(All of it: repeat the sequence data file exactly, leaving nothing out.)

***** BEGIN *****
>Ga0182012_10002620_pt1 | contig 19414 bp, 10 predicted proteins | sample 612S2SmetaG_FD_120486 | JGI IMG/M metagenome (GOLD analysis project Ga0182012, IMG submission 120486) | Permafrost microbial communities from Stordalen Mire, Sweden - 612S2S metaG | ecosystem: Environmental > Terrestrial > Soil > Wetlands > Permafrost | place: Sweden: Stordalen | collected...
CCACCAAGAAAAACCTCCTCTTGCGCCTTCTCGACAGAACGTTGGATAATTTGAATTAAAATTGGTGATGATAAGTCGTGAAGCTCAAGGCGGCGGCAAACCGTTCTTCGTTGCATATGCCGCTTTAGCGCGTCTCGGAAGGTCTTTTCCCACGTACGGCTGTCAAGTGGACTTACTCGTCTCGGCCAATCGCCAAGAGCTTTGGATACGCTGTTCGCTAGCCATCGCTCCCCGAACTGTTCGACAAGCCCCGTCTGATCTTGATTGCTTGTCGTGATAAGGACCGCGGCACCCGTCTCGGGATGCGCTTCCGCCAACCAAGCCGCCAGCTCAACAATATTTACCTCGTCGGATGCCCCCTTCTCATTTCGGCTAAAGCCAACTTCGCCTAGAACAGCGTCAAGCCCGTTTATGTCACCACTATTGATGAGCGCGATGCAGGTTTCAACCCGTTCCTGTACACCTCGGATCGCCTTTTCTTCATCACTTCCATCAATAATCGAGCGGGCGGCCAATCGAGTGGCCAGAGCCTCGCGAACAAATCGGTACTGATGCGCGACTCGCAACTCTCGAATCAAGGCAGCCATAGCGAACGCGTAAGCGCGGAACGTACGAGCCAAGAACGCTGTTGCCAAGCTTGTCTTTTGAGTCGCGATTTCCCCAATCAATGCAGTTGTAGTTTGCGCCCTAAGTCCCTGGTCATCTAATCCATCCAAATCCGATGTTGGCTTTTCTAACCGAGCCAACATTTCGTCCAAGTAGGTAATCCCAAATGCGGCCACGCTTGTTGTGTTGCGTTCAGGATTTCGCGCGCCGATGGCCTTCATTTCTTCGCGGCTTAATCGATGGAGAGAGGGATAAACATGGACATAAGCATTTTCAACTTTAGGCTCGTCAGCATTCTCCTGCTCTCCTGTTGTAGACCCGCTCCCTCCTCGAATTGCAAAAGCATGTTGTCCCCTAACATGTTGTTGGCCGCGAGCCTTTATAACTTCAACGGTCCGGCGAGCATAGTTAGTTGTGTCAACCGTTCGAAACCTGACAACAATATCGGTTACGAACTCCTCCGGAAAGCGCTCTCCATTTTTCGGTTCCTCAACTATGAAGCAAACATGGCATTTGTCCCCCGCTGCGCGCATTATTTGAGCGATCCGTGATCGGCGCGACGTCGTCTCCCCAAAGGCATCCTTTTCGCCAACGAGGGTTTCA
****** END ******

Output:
>Ga0182012_10002620_pt1 | contig 19414 bp, 10 predicted proteins | sample 612S2SmetaG_FD_120486 | JGI IMG/M metagenome (GOLD analysis project Ga0182012, IMG submission 120486) | Permafrost microbial communities from Stordalen Mire, Sweden - 612S2S metaG | ecosystem: Environmental > Terrestrial > Soil > Wetlands > Permafrost | place: Sweden: Stordalen | collected...
CCACCAAGAAAAACCTCCTCTTGCGCCTTCTCGACAGAACGTTGGATAATTTGAATTAAAATTGGTGATGATAAGTCGTGAAGCTCAAGGCGGCGGCAAACCGTTCTTCGTTGCATATGCCGCTTTAGCGCGTCTCGGAAGGTCTTTTCCCACGTACGGCTGTCAAGTGGACTTACTCGTCTCGGCCAATCGCCAAGAGCTTTGGATACGCTGTTCGCTAGCCATCGCTCCCCGAACTGTTCGACAAGCCCCGTCTGATCTTGATTGCTTGTCGTGATAAGGACCGCGGCACCCGTCTCGGGATGCGCTTCCGCCAACCAAGCCGCCAGCTCAACAATATTTACCTCGTCGGATGCCCCCTTCTCATTTCGGCTAAAGCCAACTTCGCCTAGAACAGCGTCAAGCCCGTTTATGTCACCACTATTGATGAGCGCGATGCAGGTTTCAACCCGTTCCTGTACACCTCGGATCGCCTTTTCTTCATCACTTCCATCAATAATCGAGCGGGCGGCCAATCGAGTGGCCAGAGCCTCGCGAACAAATCGGTACTGATGCGCGACTCGCAACTCTCGAATCAAGGCAGCCATAGCGAACGCGTAAGCGCGGAACGTACGAGCCAAGAACGCTGTTGCCAAGCTTGTCTTTTGAGTCGCGATTTCCCCAATCAATGCAGTTGTAGTTTGCGCCCTAAGTCCCTGGTCATCTAATCCATCCAAATCCGATGTTGGCTTTTCTAACCGAGCCAACATTTCGTCCAAGTAGGTAATCCCAAATGCGGCCACGCTTGTTGTGTTGCGTTCAGGATTTCGCGCGCCGATGGCCTTCATTTCTTCGCGGCTTAATCGATGGAGAGAGGGATAAACATGGACATAAGCATTTTCAACTTTAGGCTCGTCAGCATTCTCCTGCTCTCCTGTTGTAGACCCGCTCCCTCCTCGAATTGCAAAAGCATGTTGTCCCCTAACATGTTGTTGGCCGCGAGCCTTTATAACTTCAACGGTCCGGCGAGCATAGTTAGTTGTGTCAACCGTTCGAAACCTGACAACAATATCGGTTACGAACTCCTCCGGAAAGCGCTCTCCATTTTTCGGTTCCTCAACTATGAAGCAAACATGGCATTTGTCCCCCGCTGCGCGCATTATTTGAGCGATCCGTGATCGGCGCGACGTCGTCTCCCCAAAGGCATCCTTTTCGCCAACGAGGGTTTCA